The dollar retreats with the return of risk appetite; US inflation returns to the Fed’s view

MEW YORK, Feb 25 (Reuters) – The U.S. dollar fell on Friday, giving back some of the previous day’s strong gains, as investors weighed the latest round of sanctions against Russia and U.S. inflation data were considered as unlikely to make the Federal Reserve too aggressive at its next policy meeting.

The greenback posted its biggest one-day percentage gain since November 10 on Thursday to hit 97.74, its highest since June 30, 2020. However, it lost some gains after US President Joe Biden hit Russia with a wave of sanctions following that country’s decision. the invasion of Ukraine, but refrained from imposing sanctions on Russian President Vladimir Putin and disconnecting Russia from the SWIFT international banking system. Read more

US economic data showed consumer spending rose more than expected in January even as price pressures mounted, with annual inflation last hitting rates four decades ago, although the index prices for personal consumption expenditure rose 0.6% in January after rising 0.5% in December. Read more

“Revisions to income and expenditure data show that the economy has been very resilient to Omicron and high oil prices. Hopefully the situation with Russia will be short-lived, but even if oil prices remain high , the economy should have enough fundamental strength to tolerate high energy prices,” said Brian Jacobsen, senior investment strategist at Allspring Global Investments in Menomonee Falls, Wisconsin.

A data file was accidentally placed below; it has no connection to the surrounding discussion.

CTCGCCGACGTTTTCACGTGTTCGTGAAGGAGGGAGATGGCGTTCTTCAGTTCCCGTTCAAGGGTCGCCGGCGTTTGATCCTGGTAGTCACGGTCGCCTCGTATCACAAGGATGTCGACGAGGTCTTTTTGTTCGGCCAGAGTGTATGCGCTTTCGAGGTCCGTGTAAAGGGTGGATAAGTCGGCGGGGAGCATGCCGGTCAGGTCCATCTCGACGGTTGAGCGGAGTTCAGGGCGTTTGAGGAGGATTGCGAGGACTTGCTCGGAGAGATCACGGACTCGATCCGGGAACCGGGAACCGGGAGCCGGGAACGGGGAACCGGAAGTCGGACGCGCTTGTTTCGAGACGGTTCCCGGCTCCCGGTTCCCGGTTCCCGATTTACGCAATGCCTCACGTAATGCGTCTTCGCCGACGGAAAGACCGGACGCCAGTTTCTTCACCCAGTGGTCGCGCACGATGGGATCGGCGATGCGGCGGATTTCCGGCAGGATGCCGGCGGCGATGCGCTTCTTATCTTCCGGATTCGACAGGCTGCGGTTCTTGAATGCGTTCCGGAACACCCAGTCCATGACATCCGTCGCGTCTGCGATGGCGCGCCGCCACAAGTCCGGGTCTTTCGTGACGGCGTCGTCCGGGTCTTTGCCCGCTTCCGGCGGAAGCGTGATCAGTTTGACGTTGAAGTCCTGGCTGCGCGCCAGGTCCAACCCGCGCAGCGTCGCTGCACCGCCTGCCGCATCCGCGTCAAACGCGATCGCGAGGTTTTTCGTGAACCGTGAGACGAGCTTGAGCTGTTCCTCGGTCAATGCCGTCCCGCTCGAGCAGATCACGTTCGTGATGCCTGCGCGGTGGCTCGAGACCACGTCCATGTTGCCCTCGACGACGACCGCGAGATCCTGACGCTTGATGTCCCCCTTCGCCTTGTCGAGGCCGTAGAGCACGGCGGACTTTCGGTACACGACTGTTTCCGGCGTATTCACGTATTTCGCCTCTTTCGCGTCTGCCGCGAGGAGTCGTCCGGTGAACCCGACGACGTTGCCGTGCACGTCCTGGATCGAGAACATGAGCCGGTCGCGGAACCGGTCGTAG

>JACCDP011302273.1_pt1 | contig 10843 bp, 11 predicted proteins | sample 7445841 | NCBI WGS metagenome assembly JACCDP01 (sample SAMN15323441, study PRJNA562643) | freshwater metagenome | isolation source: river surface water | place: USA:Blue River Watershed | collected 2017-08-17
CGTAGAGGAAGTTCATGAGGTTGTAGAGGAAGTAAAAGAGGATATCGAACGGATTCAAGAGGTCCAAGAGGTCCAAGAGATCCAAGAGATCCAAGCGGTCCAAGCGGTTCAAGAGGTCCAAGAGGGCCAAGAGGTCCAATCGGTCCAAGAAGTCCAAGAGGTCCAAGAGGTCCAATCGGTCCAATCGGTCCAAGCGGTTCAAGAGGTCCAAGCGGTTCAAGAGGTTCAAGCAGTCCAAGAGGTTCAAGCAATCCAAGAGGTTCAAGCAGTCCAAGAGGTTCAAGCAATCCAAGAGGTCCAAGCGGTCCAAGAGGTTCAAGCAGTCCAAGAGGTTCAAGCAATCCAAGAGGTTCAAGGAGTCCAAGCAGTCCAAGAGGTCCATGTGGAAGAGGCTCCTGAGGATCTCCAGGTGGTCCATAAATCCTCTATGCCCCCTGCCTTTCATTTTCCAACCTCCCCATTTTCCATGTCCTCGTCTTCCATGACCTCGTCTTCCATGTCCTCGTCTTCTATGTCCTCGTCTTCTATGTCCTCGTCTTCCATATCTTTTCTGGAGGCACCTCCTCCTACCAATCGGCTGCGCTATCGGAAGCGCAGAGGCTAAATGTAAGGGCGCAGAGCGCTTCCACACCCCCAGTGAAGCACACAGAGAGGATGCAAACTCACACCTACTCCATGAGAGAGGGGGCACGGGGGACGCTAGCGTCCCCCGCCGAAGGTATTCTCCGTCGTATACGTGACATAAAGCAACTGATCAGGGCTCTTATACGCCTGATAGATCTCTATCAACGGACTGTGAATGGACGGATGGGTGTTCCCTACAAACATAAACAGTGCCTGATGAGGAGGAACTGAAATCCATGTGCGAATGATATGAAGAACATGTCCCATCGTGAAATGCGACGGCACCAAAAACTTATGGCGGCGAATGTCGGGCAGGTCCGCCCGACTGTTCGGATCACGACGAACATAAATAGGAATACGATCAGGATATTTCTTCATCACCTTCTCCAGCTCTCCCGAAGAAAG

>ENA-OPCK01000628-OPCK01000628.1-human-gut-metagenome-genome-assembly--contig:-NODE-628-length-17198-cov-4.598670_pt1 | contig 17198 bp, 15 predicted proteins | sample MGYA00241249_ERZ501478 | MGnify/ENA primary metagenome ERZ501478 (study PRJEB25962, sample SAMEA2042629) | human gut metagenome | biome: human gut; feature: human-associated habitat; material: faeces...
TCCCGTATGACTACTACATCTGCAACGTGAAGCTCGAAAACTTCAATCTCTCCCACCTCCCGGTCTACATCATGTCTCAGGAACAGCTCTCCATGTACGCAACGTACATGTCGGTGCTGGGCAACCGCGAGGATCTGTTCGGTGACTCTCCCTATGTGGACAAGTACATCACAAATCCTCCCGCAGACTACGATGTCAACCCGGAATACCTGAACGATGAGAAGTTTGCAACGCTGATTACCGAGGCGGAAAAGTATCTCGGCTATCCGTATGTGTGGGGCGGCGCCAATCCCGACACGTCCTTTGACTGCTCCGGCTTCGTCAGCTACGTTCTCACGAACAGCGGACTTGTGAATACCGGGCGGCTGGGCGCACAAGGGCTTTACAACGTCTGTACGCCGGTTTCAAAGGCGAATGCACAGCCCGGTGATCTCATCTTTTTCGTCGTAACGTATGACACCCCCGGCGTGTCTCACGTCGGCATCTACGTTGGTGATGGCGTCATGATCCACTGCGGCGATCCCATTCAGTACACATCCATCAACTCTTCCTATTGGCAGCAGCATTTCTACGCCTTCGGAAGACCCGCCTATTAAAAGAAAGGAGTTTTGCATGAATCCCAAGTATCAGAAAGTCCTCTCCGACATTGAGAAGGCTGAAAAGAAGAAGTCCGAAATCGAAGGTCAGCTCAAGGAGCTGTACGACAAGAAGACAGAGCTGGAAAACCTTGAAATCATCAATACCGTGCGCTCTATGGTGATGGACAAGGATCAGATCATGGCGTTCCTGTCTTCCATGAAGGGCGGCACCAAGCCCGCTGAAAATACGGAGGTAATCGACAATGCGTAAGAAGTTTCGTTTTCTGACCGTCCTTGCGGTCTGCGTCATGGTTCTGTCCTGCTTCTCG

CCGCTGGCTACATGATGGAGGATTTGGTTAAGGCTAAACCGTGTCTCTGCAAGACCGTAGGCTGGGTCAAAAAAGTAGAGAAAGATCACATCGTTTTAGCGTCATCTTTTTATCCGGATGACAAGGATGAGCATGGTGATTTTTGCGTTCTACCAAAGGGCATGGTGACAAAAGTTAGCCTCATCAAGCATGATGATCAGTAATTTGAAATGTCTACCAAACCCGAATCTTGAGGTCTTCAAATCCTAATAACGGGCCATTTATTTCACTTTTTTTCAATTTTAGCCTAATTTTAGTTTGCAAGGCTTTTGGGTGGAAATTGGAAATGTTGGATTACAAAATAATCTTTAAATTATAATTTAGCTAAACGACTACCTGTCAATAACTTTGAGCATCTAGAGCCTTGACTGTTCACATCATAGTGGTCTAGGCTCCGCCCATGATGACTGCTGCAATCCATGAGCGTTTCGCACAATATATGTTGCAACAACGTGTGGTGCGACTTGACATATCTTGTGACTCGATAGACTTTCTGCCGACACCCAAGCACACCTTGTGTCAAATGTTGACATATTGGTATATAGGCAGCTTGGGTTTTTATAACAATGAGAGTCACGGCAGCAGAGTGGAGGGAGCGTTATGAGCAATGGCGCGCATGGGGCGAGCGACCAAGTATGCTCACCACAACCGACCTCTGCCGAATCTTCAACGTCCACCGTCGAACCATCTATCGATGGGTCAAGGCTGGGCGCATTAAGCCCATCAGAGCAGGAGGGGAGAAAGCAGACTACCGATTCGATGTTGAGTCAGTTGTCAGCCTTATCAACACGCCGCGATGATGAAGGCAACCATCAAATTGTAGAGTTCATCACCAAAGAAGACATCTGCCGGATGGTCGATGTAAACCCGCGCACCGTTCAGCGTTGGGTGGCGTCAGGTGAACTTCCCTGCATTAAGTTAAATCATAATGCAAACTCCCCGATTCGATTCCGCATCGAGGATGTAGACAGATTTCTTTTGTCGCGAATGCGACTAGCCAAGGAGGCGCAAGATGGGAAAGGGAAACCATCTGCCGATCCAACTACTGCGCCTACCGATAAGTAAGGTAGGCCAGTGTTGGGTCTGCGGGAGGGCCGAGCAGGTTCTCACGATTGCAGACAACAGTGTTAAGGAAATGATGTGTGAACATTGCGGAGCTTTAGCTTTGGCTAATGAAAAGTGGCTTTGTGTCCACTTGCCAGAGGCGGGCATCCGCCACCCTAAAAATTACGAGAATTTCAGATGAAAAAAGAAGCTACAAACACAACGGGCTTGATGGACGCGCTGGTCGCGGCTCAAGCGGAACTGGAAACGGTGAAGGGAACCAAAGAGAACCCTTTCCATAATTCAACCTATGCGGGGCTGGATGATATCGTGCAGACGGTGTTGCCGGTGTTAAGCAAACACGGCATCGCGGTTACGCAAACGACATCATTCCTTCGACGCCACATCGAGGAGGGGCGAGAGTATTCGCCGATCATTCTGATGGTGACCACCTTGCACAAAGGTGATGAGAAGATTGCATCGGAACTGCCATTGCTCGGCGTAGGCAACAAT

“The inflation numbers weren’t great, but at least the month-over-month inflation numbers aren’t going up,” Jacobsen said. “That should cut the wind under the wings of the more hawkish members of the Fed.”

The dollar index fell 0.459%, with the euro up 0.59% at $1.1257. The euro fell to $1.105 on Thursday, its weakest against the greenback since June 1, 2020.

Even with Friday’s pullback, the dollar was still on course for a third straight week of gains.

Heightened risk appetite was evident in the U.S. stock market, with the S&P 500 rising more than 2% after staging a late-trading rally on Thursday. Read more

Before Thursday’s jump – which sent the dollar to its highest level since June 30, 2020 – the greenback had been subdued in recent weeks, as rising tensions in Ukraine fueled expectations that the Fed could be less aggressive in tightening policy as it tries to rein in inflation.

Expectations of an interest rate hike of at least 50 basis points at its March meeting fell to 25% from around 34% a day ago, according to the CME. FedWatch Tool.

In the central bank’s latest monetary policy report to Congress, the Fed warned that inflation could last longer than expected if labor shortages and rapidly rising wages continue. Read more

The European Union is planning a third round of sanctions against Moscow, an EU official said on Friday, minutes after Ukraine’s president pleaded with the bloc for faster and stronger action to punish Russia for its invasion. from his country. Read more

European Central Bank (ECB) policymakers have said the situation in Ukraine could cause the ECB to slow its exit from stimulus. Read more

Investors see just a 4% chance of the ECB raising its benchmark interest rate by 10 basis points at its March 10 policy meeting. IRPR

The Russian ruble strengthened 1.67% against the greenback to 83.04 per dollar after hitting a record low of 89.986 the day before.

The Japanese yen weakened 0.09% against the greenback at 115.65 to the dollar, while the pound last traded at $1.34, up 0.19% on the day.

In cryptocurrencies, bitcoin last rose 1.4% to $38,937.21.

Ethereum was last up 2.58% at $2,703.53.

Reporting by Chuck Mikolajczak; edited by Jonathan Oatis

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